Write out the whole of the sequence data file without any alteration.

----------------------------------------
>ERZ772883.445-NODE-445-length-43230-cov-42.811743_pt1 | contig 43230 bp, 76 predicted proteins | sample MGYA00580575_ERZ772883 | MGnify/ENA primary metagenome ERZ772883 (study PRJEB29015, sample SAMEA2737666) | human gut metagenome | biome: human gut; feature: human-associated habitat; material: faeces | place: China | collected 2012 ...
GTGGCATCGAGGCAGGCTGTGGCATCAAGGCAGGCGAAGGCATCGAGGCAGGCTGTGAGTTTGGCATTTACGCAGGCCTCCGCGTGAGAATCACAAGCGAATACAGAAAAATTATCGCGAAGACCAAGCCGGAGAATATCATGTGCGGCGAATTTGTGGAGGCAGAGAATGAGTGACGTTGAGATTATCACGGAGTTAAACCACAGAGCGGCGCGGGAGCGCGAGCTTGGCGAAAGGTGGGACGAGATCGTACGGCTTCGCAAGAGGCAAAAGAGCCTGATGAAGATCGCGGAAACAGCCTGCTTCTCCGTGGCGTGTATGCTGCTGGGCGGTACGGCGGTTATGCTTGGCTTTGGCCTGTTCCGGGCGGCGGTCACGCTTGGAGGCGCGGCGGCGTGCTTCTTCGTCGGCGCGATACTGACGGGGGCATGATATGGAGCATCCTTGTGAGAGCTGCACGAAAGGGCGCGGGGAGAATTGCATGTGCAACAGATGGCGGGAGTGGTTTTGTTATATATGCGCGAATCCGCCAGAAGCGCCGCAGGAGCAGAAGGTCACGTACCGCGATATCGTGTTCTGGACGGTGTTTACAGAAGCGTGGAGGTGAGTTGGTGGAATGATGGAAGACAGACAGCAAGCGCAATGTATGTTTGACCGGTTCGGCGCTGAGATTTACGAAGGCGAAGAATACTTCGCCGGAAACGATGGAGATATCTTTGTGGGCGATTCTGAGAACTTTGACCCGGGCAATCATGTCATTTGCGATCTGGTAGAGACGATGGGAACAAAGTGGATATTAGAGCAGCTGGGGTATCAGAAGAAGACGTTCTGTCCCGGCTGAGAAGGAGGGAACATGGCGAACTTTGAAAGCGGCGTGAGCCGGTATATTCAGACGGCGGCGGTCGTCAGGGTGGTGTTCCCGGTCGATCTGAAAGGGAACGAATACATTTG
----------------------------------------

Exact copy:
>ERZ772883.445-NODE-445-length-43230-cov-42.811743_pt1 | contig 43230 bp, 76 predicted proteins | sample MGYA00580575_ERZ772883 | MGnify/ENA primary metagenome ERZ772883 (study PRJEB29015, sample SAMEA2737666) | human gut metagenome | biome: human gut; feature: human-associated habitat; material: faeces | place: China | collected 2012 ...
GTGGCATCGAGGCAGGCTGTGGCATCAAGGCAGGCGAAGGCATCGAGGCAGGCTGTGAGTTTGGCATTTACGCAGGCCTCCGCGTGAGAATCACAAGCGAATACAGAAAAATTATCGCGAAGACCAAGCCGGAGAATATCATGTGCGGCGAATTTGTGGAGGCAGAGAATGAGTGACGTTGAGATTATCACGGAGTTAAACCACAGAGCGGCGCGGGAGCGCGAGCTTGGCGAAAGGTGGGACGAGATCGTACGGCTTCGCAAGAGGCAAAAGAGCCTGATGAAGATCGCGGAAACAGCCTGCTTCTCCGTGGCGTGTATGCTGCTGGGCGGTACGGCGGTTATGCTTGGCTTTGGCCTGTTCCGGGCGGCGGTCACGCTTGGAGGCGCGGCGGCGTGCTTCTTCGTCGGCGCGATACTGACGGGGGCATGATATGGAGCATCCTTGTGAGAGCTGCACGAAAGGGCGCGGGGAGAATTGCATGTGCAACAGATGGCGGGAGTGGTTTTGTTATATATGCGCGAATCCGCCAGAAGCGCCGCAGGAGCAGAAGGTCACGTACCGCGATATCGTGTTCTGGACGGTGTTTACAGAAGCGTGGAGGTGAGTTGGTGGAATGATGGAAGACAGACAGCAAGCGCAATGTATGTTTGACCGGTTCGGCGCTGAGATTTACGAAGGCGAAGAATACTTCGCCGGAAACGATGGAGATATCTTTGTGGGCGATTCTGAGAACTTTGACCCGGGCAATCATGTCATTTGCGATCTGGTAGAGACGATGGGAACAAAGTGGATATTAGAGCAGCTGGGGTATCAGAAGAAGACGTTCTGTCCCGGCTGAGAAGGAGGGAACATGGCGAACTTTGAAAGCGGCGTGAGCCGGTATATTCAGACGGCGGCGGTCGTCAGGGTGGTGTTCCCGGTCGATCTGAAAGGGAACGAATACATTTG